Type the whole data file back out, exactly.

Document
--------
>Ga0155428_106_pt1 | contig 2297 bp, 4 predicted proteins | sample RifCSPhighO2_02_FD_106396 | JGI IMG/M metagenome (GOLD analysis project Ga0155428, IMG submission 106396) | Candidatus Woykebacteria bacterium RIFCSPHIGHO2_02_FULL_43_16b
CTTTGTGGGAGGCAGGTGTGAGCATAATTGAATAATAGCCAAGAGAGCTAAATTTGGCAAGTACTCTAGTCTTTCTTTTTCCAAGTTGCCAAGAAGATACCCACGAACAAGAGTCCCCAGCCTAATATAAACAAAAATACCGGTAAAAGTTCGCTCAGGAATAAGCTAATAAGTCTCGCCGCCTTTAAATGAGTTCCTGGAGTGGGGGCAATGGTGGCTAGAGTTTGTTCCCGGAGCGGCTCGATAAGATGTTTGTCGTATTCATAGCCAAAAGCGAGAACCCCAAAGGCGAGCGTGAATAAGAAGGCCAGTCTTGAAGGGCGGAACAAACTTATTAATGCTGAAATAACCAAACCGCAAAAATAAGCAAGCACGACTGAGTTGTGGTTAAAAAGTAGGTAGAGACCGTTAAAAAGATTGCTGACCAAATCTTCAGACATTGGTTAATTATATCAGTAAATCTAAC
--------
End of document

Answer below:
>Ga0155428_106_pt1 | contig 2297 bp, 4 predicted proteins | sample RifCSPhighO2_02_FD_106396 | JGI IMG/M metagenome (GOLD analysis project Ga0155428, IMG submission 106396) | Candidatus Woykebacteria bacterium RIFCSPHIGHO2_02_FULL_43_16b
CTTTGTGGGAGGCAGGTGTGAGCATAATTGAATAATAGCCAAGAGAGCTAAATTTGGCAAGTACTCTAGTCTTTCTTTTTCCAAGTTGCCAAGAAGATACCCACGAACAAGAGTCCCCAGCCTAATATAAACAAAAATACCGGTAAAAGTTCGCTCAGGAATAAGCTAATAAGTCTCGCCGCCTTTAAATGAGTTCCTGGAGTGGGGGCAATGGTGGCTAGAGTTTGTTCCCGGAGCGGCTCGATAAGATGTTTGTCGTATTCATAGCCAAAAGCGAGAACCCCAAAGGCGAGCGTGAATAAGAAGGCCAGTCTTGAAGGGCGGAACAAACTTATTAATGCTGAAATAACCAAACCGCAAAAATAAGCAAGCACGACTGAGTTGTGGTTAAAAAGTAGGTAGAGACCGTTAAAAAGATTGCTGACCAAATCTTCAGACATTGGTTAATTATATCAGTAAATCTAAC